Thursday, April 7, 2011

What I'm Watching - Washington Edition

We were in town during the Cherry Blossom Festival. Dear readers will recall that these trees were thank-you gifts from the Japanese in the early part of the last century. As I walked among these magnificent trees, I thought about how the cherry blossoms are significant to the Japanese because of their ephemeral beauty - such a brief period of pure loveliness - and how that must be playing out in Japan right now.

Then, as I walked along, I started noticing that most of the trees have been pruned, some rather severely.
See all of those bulges on the tree? Those are pruning scars. Then, I started noticing......
Do you see the new shoots coming out of the "killed" parts? Life is persistent and will find ways to push itself forward. Even those parts of ourselves that we thought were dead may turn out to be just dormant if we allow ourselves to be open to change and growth. I look at this tree, and I see the beauty of a living organism that has survived.
Finally, I want to share this picture of a tree wearing a lovely plume. This enchanted me.
As I moved along the Tidal Basin, I came across the Franklin Roosevelt memorial, which is set up as a series of "rooms," one room for his pre-presidential life, one room for each of terms as president, and then a summation room. If you follow the link, you'll see a picture of the statue of President Roosevelt, and you'll notice his index finger appears to be gold. Well, the day I was there, children were crawling all over the statue, and most were rubbing his finger and petting his dog (who had a gold patch on top of his head). I think that the president would have been charmed. Two pictures:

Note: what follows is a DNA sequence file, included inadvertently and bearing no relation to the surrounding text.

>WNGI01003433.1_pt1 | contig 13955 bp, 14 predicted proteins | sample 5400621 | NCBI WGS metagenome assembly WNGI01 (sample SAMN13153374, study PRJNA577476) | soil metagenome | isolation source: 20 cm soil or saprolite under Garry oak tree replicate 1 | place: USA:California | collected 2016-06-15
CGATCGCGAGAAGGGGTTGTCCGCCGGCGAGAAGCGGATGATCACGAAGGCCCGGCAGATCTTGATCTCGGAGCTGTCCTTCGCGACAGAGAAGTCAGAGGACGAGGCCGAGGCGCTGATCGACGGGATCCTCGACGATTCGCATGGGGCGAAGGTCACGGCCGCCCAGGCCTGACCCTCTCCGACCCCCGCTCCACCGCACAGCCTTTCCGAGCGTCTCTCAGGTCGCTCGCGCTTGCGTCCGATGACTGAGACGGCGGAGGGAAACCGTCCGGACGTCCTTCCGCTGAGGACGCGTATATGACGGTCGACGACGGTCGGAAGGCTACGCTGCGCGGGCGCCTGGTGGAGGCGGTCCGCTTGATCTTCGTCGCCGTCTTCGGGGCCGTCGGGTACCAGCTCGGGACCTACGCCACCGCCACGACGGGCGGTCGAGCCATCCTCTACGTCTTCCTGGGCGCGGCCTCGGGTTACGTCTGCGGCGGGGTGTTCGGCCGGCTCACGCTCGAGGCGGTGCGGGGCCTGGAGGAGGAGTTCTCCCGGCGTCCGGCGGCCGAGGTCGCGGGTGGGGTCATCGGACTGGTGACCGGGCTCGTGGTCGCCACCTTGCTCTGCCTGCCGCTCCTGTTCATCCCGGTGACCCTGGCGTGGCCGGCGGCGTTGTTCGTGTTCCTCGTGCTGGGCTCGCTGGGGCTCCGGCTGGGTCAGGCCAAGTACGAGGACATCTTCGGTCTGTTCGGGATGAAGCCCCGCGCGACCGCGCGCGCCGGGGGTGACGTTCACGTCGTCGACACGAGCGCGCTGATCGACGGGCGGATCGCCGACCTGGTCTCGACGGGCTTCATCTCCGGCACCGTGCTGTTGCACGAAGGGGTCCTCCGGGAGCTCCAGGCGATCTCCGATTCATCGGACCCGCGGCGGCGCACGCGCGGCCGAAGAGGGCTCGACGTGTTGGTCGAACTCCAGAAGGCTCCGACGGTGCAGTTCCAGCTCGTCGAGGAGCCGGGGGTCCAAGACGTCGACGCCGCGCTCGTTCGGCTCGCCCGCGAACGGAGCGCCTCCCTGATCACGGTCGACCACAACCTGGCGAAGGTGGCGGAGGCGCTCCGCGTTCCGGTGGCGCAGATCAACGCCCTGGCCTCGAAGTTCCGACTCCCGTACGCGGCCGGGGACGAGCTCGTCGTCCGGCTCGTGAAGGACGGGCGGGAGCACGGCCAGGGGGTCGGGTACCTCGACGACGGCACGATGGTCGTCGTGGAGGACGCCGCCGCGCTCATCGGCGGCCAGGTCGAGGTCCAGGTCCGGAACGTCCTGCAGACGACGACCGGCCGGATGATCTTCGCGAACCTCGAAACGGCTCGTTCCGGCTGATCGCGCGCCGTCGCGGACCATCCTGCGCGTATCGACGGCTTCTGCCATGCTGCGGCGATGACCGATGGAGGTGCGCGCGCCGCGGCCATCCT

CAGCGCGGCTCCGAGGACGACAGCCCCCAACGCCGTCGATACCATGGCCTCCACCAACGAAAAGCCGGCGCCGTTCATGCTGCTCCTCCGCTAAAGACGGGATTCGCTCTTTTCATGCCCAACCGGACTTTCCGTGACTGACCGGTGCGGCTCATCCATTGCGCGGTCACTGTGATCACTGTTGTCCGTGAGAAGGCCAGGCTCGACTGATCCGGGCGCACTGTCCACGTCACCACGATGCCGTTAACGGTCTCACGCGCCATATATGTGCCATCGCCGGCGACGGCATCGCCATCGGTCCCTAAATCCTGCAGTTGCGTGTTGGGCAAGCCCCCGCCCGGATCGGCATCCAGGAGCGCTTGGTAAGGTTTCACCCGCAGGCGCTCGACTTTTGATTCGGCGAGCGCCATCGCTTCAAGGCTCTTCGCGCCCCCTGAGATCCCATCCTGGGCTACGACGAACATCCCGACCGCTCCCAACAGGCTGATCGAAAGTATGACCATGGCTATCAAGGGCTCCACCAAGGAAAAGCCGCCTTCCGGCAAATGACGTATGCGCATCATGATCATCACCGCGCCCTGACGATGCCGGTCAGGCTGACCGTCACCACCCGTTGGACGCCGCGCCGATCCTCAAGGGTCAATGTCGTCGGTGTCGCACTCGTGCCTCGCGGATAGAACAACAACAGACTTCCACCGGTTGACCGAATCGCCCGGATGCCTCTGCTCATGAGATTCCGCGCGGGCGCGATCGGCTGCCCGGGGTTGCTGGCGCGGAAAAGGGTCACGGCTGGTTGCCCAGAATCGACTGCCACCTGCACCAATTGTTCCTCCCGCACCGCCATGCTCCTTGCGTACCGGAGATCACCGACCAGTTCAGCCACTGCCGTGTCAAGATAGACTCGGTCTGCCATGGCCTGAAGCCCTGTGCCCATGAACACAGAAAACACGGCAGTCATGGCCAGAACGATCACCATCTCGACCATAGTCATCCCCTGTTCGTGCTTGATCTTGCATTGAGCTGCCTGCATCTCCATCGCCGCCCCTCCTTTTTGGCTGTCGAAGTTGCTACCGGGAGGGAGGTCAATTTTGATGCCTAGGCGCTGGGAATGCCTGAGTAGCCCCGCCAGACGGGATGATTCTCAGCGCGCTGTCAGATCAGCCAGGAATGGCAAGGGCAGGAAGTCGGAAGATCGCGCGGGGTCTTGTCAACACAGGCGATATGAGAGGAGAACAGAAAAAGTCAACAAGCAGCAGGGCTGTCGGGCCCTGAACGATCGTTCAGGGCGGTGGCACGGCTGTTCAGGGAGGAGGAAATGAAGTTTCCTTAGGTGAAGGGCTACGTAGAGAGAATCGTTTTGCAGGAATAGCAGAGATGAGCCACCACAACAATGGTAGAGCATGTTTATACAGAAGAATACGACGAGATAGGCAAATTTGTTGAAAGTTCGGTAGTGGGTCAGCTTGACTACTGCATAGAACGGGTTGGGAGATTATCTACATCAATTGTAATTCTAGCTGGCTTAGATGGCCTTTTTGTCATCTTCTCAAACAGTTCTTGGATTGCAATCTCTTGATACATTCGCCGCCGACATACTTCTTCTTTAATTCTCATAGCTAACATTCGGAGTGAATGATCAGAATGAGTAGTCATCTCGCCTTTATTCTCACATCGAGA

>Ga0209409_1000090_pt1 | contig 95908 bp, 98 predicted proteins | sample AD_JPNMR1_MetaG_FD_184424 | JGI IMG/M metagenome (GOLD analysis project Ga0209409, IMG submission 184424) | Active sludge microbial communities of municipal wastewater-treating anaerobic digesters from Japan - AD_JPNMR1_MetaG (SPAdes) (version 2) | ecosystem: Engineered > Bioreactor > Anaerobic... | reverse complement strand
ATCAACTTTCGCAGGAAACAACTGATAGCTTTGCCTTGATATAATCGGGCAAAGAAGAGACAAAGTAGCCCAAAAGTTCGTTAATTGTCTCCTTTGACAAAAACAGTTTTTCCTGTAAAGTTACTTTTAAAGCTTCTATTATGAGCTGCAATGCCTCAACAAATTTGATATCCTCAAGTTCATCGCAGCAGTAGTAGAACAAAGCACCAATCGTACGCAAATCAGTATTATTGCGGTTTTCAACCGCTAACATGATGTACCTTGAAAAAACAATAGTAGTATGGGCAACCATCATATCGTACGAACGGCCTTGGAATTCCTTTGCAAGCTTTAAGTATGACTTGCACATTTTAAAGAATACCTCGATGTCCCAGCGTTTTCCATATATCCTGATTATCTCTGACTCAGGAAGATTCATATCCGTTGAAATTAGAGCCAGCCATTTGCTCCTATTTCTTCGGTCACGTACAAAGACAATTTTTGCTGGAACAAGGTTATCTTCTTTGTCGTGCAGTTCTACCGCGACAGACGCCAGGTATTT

My mother was 13-going-on-14 the spring that the president died. Her father was an autoworker, her mother a housewife, and her older brothers were away at war. She was in the house when the radio announced the president's death. She took the news out to the backyard where her mother was hanging laundry. My grandmother slapped her face, screamed, "Don't say such wicked things!" and burst into tears. That's who FDR was, and that's why he still matters and will matter for generations to come.


sophie said...

Thanks for sharing your lovely photos. Looks like it was a great trip.

Delusional Knitter said...

How beautiful! The pruning is rather severe ... looks like the maniac from Texas Chainsaw Masacre was employed to do the pruning in the past.